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One of the most valuable pieces of advice I've received since founding online loan company Grouplend was from a trusted company adviser. He boldly claimed that, for certain people, it's not about work-life balance. Rather, it's about optimizing work-life imbalance. I've learned to take this guidance to heart over the past year.

I often look around the office and am amazed at how hard my entire team works. Long nights and weekends spent away from families are the norm in the startup world. We often chuckle at glamorized notions of the startup lifestyle: table tennis games, fully stocked kitchens and generous stock options. Those idealized perceptions tend to skip over the less glamorous side: Red Bull and espresso-fuelled all-nighters, seemingly less-than-minimum-wage salaries and the very humbling experience of putting your hopes and dreams on a PowerPoint slide deck and pitching to investors for capital.

Sometimes building a company can be quite literal. In the early days, the first task every new Grouplend employee had to complete upon joining the team was assembling their own desks. In addition to world-class developers, financial innovators and data junkies, Grouplend is now home to some of the world's foremost experts on IKEA furniture assembly. We work long hours, we are not paid much, and even after raising over $10-million within our first year of operations, we still have a mountain to climb in our efforts to expand this company.

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How have we built Grouplend in such a way that this level of continuing commitment is not only possible, but actually sustainable? Why is it that our team, and many other of Canada's brightest individuals, are working 80-plus-hour weeks and still showing up at the office smiling every day?

Great companies, whether they're startups or mature organizations, find a way to optimize the work environment to be as conducive to success as possible, both for the good of the business and their employees. From the first time we meet a potential hire, we ensure that he or she knows exactly what they are signing up for. Working at Grouplend – like working with many successful tech startups – is not a 9 to 5 job. It requires a level of commitment far beyond a typical employer-employee relationship.

We have also ensured that each employee has an unyielding belief in the company's mission. If anyone in the office doesn't believe they're a part of something incredibly meaningful that will truly reinvent banking, they'll likely struggle to relate to their co-workers and eventually "burn out." The best employees for innovative young companies are driven by passion above all else. Great startups encourage this passion by empowering their employees with major responsibilities and legitimate autonomy. Micromanagement is death for a startup.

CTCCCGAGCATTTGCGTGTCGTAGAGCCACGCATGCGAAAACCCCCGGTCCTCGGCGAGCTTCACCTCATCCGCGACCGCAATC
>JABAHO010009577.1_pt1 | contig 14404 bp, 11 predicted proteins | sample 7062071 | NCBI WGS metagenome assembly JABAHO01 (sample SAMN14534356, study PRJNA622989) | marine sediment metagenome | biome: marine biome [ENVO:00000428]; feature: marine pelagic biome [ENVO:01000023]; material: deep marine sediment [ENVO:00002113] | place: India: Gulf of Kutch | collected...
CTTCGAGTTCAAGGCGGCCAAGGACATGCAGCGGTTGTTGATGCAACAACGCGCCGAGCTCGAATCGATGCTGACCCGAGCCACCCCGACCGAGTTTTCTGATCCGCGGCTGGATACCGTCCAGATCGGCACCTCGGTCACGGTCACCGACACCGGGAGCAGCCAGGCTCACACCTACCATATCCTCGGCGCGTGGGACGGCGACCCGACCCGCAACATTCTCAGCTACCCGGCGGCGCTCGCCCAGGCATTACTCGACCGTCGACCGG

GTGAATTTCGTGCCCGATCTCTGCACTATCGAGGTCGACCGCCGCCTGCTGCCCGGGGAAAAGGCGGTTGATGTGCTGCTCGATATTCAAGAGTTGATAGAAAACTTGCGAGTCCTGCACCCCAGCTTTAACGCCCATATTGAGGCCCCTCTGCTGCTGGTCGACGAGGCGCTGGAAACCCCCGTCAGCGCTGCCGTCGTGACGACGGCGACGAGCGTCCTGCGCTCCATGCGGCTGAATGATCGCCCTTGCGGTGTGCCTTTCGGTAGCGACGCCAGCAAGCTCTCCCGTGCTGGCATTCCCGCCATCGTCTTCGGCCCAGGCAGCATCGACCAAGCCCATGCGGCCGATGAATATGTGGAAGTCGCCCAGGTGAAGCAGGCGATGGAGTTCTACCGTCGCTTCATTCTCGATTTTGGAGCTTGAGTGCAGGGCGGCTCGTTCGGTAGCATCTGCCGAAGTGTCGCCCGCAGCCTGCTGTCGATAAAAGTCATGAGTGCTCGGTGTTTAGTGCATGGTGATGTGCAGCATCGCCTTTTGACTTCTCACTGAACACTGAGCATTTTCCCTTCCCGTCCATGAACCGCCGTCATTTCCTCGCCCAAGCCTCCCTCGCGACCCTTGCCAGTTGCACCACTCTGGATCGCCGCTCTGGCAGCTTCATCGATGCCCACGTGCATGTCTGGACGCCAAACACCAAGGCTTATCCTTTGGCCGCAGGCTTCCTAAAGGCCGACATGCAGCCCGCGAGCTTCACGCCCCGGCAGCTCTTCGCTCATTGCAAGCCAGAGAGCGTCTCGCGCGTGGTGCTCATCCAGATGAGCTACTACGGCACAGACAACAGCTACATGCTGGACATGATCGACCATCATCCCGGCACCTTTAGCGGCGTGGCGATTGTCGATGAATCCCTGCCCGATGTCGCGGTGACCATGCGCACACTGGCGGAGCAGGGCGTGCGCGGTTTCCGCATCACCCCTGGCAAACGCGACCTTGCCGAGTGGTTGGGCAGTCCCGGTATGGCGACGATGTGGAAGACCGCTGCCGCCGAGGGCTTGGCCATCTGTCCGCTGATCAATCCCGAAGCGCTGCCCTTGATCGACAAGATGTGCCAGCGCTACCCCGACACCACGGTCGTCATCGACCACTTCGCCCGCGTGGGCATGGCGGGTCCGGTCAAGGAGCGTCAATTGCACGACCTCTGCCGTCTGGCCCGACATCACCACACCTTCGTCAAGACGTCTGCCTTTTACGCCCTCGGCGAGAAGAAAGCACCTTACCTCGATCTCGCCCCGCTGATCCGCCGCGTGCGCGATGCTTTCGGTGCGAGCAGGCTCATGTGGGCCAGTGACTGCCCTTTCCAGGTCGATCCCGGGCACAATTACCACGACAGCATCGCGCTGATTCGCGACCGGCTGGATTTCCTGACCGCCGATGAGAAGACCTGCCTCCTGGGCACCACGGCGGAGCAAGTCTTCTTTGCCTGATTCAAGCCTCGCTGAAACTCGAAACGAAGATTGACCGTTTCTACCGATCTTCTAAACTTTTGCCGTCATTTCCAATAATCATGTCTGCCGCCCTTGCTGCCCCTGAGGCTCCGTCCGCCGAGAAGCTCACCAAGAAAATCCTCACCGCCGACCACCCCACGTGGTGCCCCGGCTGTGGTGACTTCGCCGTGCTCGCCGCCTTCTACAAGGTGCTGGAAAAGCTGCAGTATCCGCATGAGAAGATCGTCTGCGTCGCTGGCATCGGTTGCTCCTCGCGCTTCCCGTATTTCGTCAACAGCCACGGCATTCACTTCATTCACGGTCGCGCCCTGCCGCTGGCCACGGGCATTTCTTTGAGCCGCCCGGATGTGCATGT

We looked to other Canadian startup success stories like Hootsuite and Shopify, which have taken the approach of generously sharing equity with the employees, and subsequently reaped the rewards of a motivated and successful team. Team members having a piece of the pie is the surest way to align everyone's interests around the long-term objectives and vision of the business.

We've also made a concerted effort to include spouses and families in company events as often as possible. We design our social events, outings and retreats with employees' families in mind as we realize that it's not just the employee who has committed to this lifestyle – the people in their inner circle are also directly affected by this decision. Our husbands and wives help pick up the slack on our long days, and our kids put a smile on our faces after stressful meetings. Many of our team members have young families, and we do our best to respect their needs through flexible hours and by encouraging the ability to work from home when needed.

While the work can be challenging, the rewards are endless. Being a part of something real with the potential to make a huge impact is a feeling like no other. Being able to look back years from now and see how we were able to change the face of an entire industry is what drives me every day. Having said that, it takes a special kind of personality to seek out (and succeed in) such an uncertain and risky environment. At the end of the day, I guess you still need to be a little nuts to succeed in a startup.

Kevin Sandhu is the CEO and founder of Grouplend, a Canadian digital finance company. Connect with him on twitter @kevin_sandhu and @grouplend

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